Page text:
States, Cities Tackle Housing Crisis for Low, Moderate Income Families
A group rallies for affordable housing outside City Hall in Portland, Oregon. States and cities are looking for ways to ease the housing crunch.
This story was updated to reflect the proper name of the Minnesota Housing Partnership.
In Roseau, Minnesota, there are good-paying jobs at the Polaris snowmobile factory. But a dearth of moderately priced housing means there are few places for the company’s managers and engineers to live.
Without more affordable housing, Polaris will have trouble growing in this northern Minnesota city of 2,600. The company won’t disappear, said Todd Peterson, a community development coordinator in Roseau, but it cannot add new jobs without more housing, and is likely to expand elsewhere.
“We’re competing as a community to say we’re a viable place for Polaris to do business, but we can’t provide housing for the people they need to work,” he said. “That’s a hard sell.”
As affordable housing vanishes for low- and middle-income Americans, lawmakers in Minnesota and other states are being forced to look for ways to encourage new construction and ease a housing crunch that increasingly eats up more of people’s income.
Last week, Virginia Democratic Gov. Terry McAuliffe allocated $6.9 million in grants and loans to nonprofit developers to build affordable apartments. Earlier in month, Maryland Republican Gov. Larry Hogan committed nearly $700 million to address blight in Baltimore, and said some of the money would go toward rental assistance.
Legislation in California would impose a fee on real estate transactions that could generate between $300 million and $500 million annually to support the state’s affordable housing, redevelopment and homeownership programs. And in Minnesota, lawmakers are being urged to authorize state income tax credits that could be used by developers in places like Roseau.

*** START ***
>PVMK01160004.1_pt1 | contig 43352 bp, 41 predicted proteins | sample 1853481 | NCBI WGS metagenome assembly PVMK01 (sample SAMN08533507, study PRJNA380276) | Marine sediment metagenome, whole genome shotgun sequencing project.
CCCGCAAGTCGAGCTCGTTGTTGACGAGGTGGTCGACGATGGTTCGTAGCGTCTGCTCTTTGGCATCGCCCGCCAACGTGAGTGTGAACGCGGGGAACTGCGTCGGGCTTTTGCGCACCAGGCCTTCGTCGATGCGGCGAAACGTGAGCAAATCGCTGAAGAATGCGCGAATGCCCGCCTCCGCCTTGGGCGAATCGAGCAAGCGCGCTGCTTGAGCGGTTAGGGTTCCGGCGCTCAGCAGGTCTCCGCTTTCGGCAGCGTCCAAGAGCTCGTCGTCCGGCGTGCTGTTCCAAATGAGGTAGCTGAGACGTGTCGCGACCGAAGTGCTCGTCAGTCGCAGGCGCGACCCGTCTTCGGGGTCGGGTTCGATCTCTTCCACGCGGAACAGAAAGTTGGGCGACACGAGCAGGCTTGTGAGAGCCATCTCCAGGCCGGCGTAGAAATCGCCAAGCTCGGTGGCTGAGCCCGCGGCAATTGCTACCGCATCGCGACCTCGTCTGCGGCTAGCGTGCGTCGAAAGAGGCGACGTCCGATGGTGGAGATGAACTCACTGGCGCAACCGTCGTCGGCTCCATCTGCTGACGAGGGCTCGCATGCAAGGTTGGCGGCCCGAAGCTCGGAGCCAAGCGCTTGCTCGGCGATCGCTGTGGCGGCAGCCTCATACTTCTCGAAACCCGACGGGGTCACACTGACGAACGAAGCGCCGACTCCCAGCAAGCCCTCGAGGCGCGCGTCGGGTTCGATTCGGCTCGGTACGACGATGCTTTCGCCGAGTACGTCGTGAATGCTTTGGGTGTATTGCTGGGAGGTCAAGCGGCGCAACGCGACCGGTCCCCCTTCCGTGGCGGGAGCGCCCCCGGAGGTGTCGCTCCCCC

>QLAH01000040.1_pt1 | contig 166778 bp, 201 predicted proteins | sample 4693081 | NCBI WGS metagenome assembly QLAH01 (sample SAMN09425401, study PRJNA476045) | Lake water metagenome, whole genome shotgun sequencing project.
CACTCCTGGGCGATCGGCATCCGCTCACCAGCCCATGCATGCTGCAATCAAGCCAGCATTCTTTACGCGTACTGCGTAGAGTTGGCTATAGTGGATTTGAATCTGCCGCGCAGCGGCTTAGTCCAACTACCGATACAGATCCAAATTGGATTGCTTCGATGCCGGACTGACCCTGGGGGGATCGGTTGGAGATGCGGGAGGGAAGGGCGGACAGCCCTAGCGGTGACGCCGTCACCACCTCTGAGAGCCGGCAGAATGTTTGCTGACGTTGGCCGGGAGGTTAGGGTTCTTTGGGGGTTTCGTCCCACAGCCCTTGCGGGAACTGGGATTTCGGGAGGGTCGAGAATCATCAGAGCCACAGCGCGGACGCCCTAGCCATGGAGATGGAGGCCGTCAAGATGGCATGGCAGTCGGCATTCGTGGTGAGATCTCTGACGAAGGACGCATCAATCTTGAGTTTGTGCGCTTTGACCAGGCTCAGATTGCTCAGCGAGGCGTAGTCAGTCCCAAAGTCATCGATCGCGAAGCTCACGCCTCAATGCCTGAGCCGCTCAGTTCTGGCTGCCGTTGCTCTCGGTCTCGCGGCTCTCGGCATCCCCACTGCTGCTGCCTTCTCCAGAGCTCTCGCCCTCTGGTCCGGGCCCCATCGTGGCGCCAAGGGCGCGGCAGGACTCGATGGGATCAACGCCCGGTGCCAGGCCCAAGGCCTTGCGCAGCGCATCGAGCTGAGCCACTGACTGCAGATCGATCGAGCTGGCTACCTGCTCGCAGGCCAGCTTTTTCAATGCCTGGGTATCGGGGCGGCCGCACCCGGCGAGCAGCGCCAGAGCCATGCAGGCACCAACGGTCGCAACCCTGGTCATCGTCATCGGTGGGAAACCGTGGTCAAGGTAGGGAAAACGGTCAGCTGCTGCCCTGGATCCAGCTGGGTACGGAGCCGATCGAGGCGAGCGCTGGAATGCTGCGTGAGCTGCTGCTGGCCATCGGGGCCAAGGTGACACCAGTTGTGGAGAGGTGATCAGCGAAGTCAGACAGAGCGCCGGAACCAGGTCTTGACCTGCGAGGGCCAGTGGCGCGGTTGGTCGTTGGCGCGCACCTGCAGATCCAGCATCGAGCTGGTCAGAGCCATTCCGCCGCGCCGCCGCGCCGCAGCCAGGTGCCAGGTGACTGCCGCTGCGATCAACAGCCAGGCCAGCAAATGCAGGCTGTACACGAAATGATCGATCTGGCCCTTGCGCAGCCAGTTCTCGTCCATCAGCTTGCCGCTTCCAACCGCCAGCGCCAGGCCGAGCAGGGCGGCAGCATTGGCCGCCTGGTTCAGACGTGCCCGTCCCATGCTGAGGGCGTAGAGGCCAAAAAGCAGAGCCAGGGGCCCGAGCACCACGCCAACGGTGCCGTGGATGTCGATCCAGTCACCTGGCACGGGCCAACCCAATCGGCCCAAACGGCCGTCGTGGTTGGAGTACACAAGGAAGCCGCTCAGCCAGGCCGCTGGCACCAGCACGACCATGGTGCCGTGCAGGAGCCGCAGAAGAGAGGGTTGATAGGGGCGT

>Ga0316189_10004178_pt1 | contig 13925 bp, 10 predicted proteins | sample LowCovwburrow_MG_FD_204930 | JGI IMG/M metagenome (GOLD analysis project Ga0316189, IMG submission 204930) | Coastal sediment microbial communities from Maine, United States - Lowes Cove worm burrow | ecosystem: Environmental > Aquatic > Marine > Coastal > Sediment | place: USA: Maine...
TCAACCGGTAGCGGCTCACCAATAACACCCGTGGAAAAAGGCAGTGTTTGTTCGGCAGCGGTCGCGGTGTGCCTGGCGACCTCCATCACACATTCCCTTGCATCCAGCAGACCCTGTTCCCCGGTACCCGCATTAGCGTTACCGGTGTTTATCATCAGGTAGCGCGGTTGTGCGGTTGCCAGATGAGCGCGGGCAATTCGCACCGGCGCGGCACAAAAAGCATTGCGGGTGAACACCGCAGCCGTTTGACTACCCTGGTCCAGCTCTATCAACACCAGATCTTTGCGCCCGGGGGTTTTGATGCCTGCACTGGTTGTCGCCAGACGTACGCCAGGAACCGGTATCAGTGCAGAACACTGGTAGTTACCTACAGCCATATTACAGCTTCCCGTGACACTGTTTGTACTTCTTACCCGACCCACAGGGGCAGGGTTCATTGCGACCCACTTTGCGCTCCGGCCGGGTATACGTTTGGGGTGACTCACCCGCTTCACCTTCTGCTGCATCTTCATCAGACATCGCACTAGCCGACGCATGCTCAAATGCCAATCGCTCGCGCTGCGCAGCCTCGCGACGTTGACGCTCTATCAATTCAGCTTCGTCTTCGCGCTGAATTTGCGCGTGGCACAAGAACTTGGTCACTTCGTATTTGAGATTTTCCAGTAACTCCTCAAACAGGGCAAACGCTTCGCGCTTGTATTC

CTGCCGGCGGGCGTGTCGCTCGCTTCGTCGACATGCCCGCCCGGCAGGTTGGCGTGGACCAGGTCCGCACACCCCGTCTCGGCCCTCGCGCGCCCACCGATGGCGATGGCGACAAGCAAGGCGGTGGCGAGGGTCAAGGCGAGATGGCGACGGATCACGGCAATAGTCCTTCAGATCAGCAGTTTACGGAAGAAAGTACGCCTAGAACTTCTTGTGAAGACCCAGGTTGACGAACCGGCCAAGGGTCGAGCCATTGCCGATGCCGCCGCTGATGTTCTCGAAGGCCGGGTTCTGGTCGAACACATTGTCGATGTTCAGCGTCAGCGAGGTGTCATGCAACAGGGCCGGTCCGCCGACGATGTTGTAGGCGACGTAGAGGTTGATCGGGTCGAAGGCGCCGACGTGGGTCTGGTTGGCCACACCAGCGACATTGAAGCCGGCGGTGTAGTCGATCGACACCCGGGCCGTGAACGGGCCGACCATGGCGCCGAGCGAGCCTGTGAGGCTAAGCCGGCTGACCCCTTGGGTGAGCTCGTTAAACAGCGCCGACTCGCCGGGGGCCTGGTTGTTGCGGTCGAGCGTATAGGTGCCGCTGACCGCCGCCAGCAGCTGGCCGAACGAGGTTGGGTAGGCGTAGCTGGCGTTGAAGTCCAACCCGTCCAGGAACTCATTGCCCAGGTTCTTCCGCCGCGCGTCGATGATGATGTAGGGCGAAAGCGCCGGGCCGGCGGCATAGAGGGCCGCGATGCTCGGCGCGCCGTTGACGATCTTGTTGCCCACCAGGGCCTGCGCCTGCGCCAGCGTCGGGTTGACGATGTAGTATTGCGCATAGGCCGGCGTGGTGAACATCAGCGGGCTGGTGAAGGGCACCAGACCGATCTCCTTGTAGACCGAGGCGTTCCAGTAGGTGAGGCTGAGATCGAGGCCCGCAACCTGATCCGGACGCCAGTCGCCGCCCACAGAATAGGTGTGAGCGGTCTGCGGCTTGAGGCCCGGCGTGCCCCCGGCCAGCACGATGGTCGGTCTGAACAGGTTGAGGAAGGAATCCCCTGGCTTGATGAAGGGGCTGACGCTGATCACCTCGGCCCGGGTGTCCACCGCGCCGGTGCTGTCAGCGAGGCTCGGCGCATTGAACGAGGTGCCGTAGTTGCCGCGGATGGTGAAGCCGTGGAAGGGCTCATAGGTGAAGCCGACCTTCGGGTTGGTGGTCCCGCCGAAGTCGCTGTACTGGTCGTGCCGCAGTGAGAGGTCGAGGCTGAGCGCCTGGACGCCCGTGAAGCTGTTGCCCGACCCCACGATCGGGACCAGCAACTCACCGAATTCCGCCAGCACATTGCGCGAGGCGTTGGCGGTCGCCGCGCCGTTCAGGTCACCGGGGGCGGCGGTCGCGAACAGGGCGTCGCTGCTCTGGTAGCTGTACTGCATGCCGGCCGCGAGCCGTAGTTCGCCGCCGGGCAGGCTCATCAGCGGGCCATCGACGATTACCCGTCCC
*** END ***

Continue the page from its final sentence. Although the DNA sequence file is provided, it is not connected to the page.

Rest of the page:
The country’s lowest earners are increasingly at risk because the private sector cannot meet their need for housing without government aid, said Chris Herbert, director for Harvard’s Joint Center for Housing Studies.
On top of that, he said, a housing shortage for people with moderate salaries threatens to drive the middle class from cities and dampen local economies.
“Where can any private developer build, own and operate and charge only $500 in rent and be able to make a go of it?” Herbert said. “We have to think of ways that public subsidies can close the gaps.”
Cause of the Crisis
Stagnant federal funding for low-income housing programs; the lingering effects of the Great Recession, when millions lost their homes to foreclosure; and growing income disparity have left many states and cities with an influx of people in search of affordable homes.
Rents rose by as much as 7 percent between 2001 and 2014, according to the Harvard Center’s study on rental housing. In that time, wages also fell by as much as 9 percent, squeezing Americans’ budgets.
This has affected the three-quarters of low-income people who qualify for — but do not receive — most types of federal housing assistance, as well as middle-class Americans.
Herbert’s team found that more than 80 percent of renters who earn $15,000 or less spend over 30 percent of their income on housing and are considered “cost burdened.” More than two-thirds of renters in that income range spend more than half.
“What are they not spending money on? They’re not spending their money on food,” he said. “They’re not spending their money on health care.”
Housing costs are growing quickly for middle-class households, too. From 2003 to 2013, the share of renters earning between $30,000 and $45,000 who were considered cost-burdened increased from 38 to 45 percent. Among those earning between $45,000 and $75,000, it increased 6 points, to 20 percent, according to the Harvard Center.
New Ways to Pay
Sixteen states give tax credits to developers who build affordable housing; most have some sort of housing trust fund for low-income housing supported by real estate taxes.
But housing advocates say states and cities need to do more to ease the housing crunch, such as finding new ways to finance construction or demanding that developers price some of their new apartment units below market value.